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Terrorism Research Before and After 9/11 - Interview With Gary LaFree

NCJ Number
235942
Date Published
June 2011
Length
1 page
Author(s)
Gary LaFree
Agencies
NIJ
Publication Type
Presentation (Multimedia), Issue Overview, Interview, Conference Material
Annotation
This video and its transcript cover an interview with Gary LaFree at the 2011 National Institute of Justice (NIJ) Conference regarding the influence of the 9-11 terrorist attacks on terrorism research.
Abstract
LaFree concludes that 9-11 had an immediate and huge impact on funding for all types of studies on terrorism. Prior to 9-11, the event propelling much of the terrorism research in the United States was the Oklahoma City bombing, which involved domestic terrorism. Prior to that event, terrorism research in the behavioral and social sciences was rare, It was not a large specialization in criminology, psychology, or political science. Even after 9-11, there has not been a huge amount of government funding for terrorism research. LaFree is concerned that there has not been more research on the criminal justice processing of people for terrorism-related charges. The Federal system is currently processing about 350 people in prison for terrorism-related charges. LaFree believes that until now there has been little focus on terrorism in the research community because it was considered a foreign concern and research work would have required studies in foreign countries where the terrorist groups were active. Also, terrorist groups have until recently been short-lived, typically disappearing within a year or two. Terrorist groups that had sustained their operations and increased their threat over time had not emerged until Al Qaeda came on the world scene and began perpetrating large-scale violence in western countries. The events of 9-11 marked an increased perception in America of the significance of research on the ideology, dynamics, tactics, and resources used by terrorist groups that have persisted in propagating violence across international borders.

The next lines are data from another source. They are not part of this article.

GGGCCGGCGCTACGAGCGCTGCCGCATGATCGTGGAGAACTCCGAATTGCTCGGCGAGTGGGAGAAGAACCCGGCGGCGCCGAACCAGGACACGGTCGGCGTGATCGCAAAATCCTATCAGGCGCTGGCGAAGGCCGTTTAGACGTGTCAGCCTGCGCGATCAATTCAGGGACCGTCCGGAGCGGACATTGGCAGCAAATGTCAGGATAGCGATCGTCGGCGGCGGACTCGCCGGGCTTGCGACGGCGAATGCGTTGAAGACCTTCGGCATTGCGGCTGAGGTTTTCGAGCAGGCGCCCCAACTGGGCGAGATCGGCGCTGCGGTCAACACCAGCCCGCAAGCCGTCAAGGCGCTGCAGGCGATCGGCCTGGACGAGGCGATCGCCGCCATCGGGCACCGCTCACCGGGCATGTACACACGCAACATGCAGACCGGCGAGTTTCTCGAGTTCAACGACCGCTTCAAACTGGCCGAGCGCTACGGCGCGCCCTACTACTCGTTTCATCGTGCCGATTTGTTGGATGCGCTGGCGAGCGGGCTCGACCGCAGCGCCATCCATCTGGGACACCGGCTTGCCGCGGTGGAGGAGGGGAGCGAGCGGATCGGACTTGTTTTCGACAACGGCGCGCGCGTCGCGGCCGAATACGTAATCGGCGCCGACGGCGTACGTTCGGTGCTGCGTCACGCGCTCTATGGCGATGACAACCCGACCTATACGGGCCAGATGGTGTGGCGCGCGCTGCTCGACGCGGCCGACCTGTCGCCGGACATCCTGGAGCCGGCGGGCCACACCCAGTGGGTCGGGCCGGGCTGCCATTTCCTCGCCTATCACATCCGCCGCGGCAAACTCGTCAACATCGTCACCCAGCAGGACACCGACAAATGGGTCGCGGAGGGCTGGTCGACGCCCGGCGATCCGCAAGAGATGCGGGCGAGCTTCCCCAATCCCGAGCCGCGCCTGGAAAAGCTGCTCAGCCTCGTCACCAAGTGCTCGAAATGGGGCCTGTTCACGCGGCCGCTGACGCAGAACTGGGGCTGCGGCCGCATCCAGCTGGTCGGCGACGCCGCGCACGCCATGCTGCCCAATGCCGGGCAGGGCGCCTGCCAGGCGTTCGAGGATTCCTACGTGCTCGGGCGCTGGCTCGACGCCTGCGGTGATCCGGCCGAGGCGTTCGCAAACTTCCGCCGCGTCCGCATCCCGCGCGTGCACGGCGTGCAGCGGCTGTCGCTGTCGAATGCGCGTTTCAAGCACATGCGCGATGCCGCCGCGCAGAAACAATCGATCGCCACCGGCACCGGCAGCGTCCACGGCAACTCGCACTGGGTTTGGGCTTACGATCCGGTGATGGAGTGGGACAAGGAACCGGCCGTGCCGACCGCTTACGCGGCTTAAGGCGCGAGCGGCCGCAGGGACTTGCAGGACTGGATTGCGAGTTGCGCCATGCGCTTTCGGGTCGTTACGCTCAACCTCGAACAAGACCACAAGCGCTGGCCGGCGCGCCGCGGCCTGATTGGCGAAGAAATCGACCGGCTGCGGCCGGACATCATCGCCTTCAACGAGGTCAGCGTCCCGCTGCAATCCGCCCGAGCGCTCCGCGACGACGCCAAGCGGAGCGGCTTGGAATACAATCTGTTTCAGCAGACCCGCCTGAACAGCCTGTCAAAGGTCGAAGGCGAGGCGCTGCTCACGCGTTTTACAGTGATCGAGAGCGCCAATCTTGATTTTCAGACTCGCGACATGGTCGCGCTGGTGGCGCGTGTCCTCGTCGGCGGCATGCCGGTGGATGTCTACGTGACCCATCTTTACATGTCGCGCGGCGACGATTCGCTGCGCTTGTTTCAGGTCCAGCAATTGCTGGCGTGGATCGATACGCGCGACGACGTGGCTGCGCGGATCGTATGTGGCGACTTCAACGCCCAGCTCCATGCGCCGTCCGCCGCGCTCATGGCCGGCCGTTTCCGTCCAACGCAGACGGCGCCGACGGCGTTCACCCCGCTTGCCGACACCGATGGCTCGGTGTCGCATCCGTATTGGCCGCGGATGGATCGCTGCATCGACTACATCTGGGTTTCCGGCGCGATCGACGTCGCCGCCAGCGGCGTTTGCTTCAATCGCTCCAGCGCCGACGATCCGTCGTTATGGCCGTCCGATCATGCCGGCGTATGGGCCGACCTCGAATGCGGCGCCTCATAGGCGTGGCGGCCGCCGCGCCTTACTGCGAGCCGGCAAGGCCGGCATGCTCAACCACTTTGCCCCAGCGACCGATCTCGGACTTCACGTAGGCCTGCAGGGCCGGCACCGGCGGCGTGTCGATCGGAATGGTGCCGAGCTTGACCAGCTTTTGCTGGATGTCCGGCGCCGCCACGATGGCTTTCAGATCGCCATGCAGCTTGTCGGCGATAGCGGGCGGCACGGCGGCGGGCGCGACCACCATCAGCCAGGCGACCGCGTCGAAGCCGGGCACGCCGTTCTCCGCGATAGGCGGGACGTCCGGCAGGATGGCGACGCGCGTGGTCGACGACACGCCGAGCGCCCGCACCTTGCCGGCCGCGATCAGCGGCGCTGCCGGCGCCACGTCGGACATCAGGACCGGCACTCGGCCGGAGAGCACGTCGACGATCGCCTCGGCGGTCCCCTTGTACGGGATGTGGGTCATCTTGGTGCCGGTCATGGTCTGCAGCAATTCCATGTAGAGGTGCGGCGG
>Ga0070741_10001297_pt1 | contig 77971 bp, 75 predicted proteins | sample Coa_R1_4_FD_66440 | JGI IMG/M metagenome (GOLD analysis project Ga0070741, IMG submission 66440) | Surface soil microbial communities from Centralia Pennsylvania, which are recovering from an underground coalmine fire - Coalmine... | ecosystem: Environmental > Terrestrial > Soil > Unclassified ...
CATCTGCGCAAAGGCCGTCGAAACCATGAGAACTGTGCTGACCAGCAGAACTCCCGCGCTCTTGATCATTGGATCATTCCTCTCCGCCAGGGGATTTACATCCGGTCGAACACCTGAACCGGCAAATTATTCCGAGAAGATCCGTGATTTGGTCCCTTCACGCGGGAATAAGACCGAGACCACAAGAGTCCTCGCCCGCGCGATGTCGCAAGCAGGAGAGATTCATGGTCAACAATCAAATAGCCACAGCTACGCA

Date Created: July 15, 2016